“A lot has changed in the last four years,” Aiyer said in an interview Monday. “But it feels like there is a huge chance to continue evolving, both in terms of how we respect workers and elevate their voice in the business of that industry and in terms of how we respect communities and businesses.” 

Gig workforce companies have long lobbied in Washington for the creation of a “third way” of classifying workers that goes beyond the full-time employee and contractor binary.

In this system, gig workers could qualify for benefits like unemployment insurance or paid sick leave while also maintaining the schedule and commitment flexibility that comes with working for app-based services. Governments could deliver this option by pushing forward “portable benefits” attached to an individual rather than an employer, similar to some health care options provided through the Affordable Care Act, the companies typically argue.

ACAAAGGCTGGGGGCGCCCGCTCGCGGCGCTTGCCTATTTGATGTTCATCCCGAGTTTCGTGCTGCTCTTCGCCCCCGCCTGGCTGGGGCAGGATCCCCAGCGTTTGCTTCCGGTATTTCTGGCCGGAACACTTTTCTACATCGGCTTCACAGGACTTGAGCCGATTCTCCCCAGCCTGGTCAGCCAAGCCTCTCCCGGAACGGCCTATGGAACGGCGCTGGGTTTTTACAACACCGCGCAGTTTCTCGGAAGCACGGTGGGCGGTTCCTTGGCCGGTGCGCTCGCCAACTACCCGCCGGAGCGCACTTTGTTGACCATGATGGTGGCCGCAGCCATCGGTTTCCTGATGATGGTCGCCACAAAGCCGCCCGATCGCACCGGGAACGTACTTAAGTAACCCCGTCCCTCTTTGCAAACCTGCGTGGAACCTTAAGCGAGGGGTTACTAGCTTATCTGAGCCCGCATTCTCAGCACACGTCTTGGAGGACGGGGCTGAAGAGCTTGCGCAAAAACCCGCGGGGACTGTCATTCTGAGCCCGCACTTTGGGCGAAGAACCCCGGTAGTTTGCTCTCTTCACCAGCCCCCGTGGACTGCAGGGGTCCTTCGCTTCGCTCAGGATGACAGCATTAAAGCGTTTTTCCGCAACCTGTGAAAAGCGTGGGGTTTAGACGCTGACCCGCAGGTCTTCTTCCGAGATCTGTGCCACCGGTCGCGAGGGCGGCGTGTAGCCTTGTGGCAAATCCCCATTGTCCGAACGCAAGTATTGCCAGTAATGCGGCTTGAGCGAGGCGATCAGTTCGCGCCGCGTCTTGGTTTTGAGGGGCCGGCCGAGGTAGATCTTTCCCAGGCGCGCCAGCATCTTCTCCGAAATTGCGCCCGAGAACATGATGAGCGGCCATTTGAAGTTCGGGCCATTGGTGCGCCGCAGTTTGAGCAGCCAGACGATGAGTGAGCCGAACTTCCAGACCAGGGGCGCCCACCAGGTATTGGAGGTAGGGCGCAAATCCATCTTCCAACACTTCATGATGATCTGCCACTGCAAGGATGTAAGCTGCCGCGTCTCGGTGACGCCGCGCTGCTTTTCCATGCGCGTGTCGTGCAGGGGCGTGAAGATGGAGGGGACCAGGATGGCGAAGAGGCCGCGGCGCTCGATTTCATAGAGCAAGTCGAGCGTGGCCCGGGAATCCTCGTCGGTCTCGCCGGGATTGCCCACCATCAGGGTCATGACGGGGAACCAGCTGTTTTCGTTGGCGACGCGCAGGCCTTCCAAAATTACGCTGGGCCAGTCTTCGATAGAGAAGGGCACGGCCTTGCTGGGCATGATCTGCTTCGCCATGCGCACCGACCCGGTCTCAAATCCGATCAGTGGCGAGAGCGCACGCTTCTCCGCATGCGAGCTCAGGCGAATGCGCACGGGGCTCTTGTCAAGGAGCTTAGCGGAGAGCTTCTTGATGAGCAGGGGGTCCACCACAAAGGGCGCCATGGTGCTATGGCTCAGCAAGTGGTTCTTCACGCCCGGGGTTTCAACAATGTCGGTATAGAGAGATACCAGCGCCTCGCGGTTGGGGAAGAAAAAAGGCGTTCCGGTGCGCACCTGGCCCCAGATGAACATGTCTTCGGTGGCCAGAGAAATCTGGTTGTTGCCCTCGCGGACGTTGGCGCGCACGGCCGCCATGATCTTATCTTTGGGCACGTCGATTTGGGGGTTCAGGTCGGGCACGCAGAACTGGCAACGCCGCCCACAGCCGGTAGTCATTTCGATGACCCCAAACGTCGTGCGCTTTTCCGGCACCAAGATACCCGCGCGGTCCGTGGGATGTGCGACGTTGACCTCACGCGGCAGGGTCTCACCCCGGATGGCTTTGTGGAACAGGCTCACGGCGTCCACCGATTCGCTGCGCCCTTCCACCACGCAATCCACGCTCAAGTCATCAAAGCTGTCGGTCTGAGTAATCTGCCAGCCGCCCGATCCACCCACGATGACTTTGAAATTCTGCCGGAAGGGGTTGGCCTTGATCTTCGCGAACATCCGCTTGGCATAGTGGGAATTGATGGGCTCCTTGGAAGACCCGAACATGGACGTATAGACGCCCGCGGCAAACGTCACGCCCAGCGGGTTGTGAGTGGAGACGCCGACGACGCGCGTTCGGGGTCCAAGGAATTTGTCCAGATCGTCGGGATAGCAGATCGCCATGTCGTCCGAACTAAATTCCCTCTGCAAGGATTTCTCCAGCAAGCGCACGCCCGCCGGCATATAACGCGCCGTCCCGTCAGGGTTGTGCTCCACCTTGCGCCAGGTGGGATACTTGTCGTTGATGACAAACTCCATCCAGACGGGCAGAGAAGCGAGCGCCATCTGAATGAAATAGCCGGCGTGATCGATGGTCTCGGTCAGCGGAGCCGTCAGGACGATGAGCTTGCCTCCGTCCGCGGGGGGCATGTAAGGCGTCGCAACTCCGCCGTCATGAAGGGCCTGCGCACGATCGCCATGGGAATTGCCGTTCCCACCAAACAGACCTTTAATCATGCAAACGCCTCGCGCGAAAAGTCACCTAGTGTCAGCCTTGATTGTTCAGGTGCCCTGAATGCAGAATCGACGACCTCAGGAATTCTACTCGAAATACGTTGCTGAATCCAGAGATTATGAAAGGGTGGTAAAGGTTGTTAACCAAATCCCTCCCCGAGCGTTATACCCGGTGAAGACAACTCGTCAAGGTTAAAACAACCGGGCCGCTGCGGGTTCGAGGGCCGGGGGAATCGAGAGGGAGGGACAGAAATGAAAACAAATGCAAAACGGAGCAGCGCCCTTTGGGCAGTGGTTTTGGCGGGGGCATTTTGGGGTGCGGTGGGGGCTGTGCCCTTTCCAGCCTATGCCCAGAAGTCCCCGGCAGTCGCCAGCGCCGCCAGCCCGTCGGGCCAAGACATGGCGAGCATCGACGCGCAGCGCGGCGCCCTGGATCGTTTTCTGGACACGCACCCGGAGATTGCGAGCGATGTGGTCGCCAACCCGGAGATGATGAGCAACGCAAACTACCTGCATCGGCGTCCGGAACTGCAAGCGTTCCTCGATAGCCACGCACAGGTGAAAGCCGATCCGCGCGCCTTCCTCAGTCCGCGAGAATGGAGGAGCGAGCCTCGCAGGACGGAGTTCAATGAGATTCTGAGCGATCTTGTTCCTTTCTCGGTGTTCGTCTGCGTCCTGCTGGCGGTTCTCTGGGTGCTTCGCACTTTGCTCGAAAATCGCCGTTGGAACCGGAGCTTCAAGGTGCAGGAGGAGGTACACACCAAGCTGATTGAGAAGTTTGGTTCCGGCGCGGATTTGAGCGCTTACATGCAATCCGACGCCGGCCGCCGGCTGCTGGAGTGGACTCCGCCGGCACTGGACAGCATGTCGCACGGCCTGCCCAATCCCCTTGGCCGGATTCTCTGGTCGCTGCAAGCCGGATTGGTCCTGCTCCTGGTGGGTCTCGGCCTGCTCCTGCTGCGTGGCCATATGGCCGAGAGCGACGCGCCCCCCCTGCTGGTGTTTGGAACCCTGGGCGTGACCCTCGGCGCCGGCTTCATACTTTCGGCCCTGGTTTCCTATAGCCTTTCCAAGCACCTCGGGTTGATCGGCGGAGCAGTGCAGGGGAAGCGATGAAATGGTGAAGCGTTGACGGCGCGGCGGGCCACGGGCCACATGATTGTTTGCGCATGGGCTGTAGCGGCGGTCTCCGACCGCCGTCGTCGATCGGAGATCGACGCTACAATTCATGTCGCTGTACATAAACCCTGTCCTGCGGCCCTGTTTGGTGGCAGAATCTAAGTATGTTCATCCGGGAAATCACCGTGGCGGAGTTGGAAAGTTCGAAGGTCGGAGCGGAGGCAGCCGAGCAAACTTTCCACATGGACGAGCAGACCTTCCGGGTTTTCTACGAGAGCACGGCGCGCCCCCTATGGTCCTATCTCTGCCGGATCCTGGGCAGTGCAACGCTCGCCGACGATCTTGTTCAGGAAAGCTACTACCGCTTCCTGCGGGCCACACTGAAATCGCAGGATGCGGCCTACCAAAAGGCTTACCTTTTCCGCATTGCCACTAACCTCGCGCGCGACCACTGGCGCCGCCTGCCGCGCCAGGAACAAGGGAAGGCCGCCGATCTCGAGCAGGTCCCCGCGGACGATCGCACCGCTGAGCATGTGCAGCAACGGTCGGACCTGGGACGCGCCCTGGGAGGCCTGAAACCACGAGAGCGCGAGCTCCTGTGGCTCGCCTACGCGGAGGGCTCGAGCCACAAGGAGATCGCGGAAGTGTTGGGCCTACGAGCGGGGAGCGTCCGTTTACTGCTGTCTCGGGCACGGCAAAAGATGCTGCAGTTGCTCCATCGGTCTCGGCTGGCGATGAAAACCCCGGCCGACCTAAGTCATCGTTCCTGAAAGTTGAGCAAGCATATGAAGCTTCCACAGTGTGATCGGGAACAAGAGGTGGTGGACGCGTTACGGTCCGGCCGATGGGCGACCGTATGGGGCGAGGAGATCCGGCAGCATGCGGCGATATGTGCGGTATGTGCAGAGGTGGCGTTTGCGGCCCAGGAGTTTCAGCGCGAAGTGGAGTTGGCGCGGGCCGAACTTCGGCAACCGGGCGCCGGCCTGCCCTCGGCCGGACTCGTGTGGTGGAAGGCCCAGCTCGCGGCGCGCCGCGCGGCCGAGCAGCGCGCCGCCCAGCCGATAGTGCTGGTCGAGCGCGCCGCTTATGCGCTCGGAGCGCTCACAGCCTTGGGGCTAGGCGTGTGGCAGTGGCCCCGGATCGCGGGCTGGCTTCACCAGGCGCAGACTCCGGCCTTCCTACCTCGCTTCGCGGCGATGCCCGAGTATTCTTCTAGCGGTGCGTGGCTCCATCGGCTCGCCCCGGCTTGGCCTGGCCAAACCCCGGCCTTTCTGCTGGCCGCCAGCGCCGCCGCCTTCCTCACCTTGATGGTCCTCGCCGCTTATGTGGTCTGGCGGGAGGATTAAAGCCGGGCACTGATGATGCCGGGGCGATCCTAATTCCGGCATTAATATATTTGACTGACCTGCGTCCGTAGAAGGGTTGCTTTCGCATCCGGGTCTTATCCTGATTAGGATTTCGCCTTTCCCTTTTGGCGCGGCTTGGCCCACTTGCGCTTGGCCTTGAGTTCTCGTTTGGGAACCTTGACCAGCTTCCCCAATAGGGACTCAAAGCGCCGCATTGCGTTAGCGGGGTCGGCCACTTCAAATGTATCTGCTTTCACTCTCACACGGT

During his four years at Postmates, Aiyer pushed federal lawmakers to consider their own worker classification legislation and added additional worker protections at the company. His memo builds upon that work by calling for gig workforce-reliant companies to be more ambitious. 

Rather than targeting portable benefits, he said in his memo, companies should be aiming to upend how the United States approaches employment. 

Companies should lead the push to get Congress, the Government Accountability Office and university labor centers to research what impact expanding sectoral bargaining can have on app-based delivery drivers and other contractors, he suggested. And they should add more workers to their company boards, he said, in addition to mending fences with labor advocates by first ending “bad faith” policies like predatory pricing and opaque tipping breakdowns for drivers and restaurant merchants.